JUPITER, Fla. -- Two things stood out about Dakota Hudson’s 2019 season.
First was that he had a solid rookie season. The 25-year-old right-hander broke into the rotation and stayed there, becoming a constant source of steady production for the Cardinals. His 3.35 ERA was third lowest among rookie starters, and his 16 wins led all rookie starters. That led to a fifth-place finish in the National League Rookie of the Year Award voting.
On the other end of the spectrum was Hudson’s walks -- all 86 of them, which was the most in baseball. He had a 1.408 WHIP and a 4.93 FIP. Hudson relies on his sinker and is one of the best ground-ball pitchers in the game, so he’s not going to have a high strikeout rate. But his walk rate -- 4.4 walks per nine innings -- at times called his command into question.
“When you think about sustainability at the big league level, there are some things that you have to see happen,” president of baseball operations John Mozeliak said. “And for him, when you’re looking at walk rate, strikeout rate, if those are getting too close, and you look at the history of pitching, that’s not sustainable. Ultimately, I hope there’s a change in that trajectory. We have a lot of confidence there can be.”
Hudson is equipped to change that trajectory. He’s started with his mechanics.
Hudson moved to Kansas City this offseason and began working out at Premier Baseball with pitching instructor Bob Zimmermann. Zimmermann is a St. Louis native -- he graduated from De Smet Jesuit High School and went to Missouri State before being drafted by Anaheim in 2003 -- and spent some time pitching in the Cardinals' farm system.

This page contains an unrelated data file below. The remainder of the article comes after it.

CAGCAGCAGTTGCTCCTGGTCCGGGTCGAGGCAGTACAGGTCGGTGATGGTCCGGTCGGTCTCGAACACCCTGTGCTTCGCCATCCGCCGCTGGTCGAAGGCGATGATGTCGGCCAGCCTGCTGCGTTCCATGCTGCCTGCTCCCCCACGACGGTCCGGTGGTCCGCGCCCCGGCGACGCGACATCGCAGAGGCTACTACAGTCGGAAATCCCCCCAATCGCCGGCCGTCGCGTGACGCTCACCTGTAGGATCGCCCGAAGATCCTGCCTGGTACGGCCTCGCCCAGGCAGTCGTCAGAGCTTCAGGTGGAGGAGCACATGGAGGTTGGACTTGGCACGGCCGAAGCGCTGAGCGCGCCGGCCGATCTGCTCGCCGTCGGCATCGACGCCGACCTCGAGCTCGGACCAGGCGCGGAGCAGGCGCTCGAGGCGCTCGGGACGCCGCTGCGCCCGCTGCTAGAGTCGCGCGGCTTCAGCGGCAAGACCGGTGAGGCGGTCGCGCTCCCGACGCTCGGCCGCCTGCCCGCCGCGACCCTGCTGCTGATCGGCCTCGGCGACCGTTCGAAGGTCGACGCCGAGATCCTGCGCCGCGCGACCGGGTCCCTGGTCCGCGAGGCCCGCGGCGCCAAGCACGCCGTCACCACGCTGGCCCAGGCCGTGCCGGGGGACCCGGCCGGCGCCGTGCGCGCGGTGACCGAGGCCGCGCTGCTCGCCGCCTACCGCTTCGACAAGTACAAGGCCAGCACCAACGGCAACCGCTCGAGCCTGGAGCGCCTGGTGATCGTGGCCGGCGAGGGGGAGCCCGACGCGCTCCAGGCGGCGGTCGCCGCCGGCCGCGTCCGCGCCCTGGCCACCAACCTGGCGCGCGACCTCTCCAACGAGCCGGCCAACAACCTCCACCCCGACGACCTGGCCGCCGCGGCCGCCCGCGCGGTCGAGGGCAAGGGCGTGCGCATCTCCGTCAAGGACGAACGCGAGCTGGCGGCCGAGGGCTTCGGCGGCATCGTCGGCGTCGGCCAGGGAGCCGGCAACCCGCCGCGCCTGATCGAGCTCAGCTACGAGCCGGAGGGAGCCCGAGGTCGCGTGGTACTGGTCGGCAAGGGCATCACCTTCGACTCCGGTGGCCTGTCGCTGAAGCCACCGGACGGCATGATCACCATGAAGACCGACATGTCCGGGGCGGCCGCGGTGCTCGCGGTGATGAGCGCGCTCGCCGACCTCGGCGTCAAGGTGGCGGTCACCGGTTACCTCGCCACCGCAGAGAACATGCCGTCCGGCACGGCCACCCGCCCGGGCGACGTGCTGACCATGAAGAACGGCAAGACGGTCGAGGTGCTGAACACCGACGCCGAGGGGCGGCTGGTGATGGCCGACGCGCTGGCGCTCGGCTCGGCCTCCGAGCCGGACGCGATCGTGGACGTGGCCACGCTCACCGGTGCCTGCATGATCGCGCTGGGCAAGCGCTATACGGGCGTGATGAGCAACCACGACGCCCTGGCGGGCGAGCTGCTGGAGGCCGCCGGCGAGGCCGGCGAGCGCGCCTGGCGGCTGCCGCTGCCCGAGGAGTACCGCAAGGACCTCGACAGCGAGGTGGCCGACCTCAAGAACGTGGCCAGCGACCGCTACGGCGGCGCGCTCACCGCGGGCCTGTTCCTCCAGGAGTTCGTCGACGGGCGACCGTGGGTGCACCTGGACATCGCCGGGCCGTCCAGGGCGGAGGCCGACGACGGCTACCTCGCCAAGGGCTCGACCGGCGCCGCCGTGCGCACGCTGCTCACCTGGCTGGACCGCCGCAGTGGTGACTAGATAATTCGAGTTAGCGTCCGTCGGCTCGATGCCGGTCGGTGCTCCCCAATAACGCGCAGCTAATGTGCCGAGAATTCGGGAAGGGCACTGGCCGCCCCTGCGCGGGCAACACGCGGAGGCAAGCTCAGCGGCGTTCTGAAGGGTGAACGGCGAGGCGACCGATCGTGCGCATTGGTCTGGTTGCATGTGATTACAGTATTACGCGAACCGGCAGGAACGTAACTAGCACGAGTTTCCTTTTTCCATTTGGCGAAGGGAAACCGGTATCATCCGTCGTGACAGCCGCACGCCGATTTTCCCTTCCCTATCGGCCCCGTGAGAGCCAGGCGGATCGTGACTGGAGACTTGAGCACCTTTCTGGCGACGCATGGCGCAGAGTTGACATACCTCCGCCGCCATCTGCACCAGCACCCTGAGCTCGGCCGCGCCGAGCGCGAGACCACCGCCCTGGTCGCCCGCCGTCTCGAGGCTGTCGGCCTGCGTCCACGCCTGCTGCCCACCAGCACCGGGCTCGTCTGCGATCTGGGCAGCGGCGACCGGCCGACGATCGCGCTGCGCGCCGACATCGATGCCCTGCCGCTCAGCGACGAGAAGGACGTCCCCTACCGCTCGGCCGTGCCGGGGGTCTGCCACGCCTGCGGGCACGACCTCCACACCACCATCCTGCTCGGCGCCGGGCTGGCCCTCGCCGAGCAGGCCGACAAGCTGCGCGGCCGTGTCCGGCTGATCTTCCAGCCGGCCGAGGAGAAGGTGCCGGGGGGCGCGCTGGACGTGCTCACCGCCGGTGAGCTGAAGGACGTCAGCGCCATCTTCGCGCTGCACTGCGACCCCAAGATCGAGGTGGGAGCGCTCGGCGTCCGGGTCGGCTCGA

Their focus was to make Hudson’s delivery smoother. He found that he was barring his arm while beginning his delivery -- straightening his arm out as he reached back instead of staying in a fluid motion. Commanding pitches is typically dependent on a repeatable delivery, and this small movement, along with the slight pause that accompanied it, affected Hudson’s pitches.
“I think that’s why I was struggling to find the zone at times, to where you’re going to walk guys, obviously, but having command and control of the zone is a different story,” Hudson said. “I just think it was harder for me to find a consistent feel for every pitch. My stuff had to be perfect for me to be on, almost.”
Hudson’s awareness of his need to improve will help him actually do so in 2020. In his first full season, the learning curve was quick. He spoke about adjusting on the fly many times in '19, and in the final two months of the season, he lowered his WHIP from 1.633 in July to 1.118 in August and 1.222 in September.
“I felt like I got to the point in the season where I was like, ‘OK, things are obviously not going as well -- I’m not operating and moving as smoothly as I would like to,’” Hudson said. “But I always felt good to get out there and compete. It was more of a mental like, ‘Let’s get through this, let’s dominate today and with what I have’ more so than things have to be perfect. I think that allowed me to build and make adjustments quicker, if anything.”
Another factor to what Hudson was seeing in his delivery was the longer season he had. Sometimes the length of the season can alter a delivery’s repeatability. But from the two official bullpen sessions Hudson has had this spring, manager Mike Shildt has seen the fluid motion that Hudson is striving to repeat. The Cardinals will need his stability in the rotation again.
“I think he feels more connected,” Shildt said. “He doesn’t have a violent delivery at all, but he wanted to create a little more compactness to it, a little more repeatability to it, a little simpler.”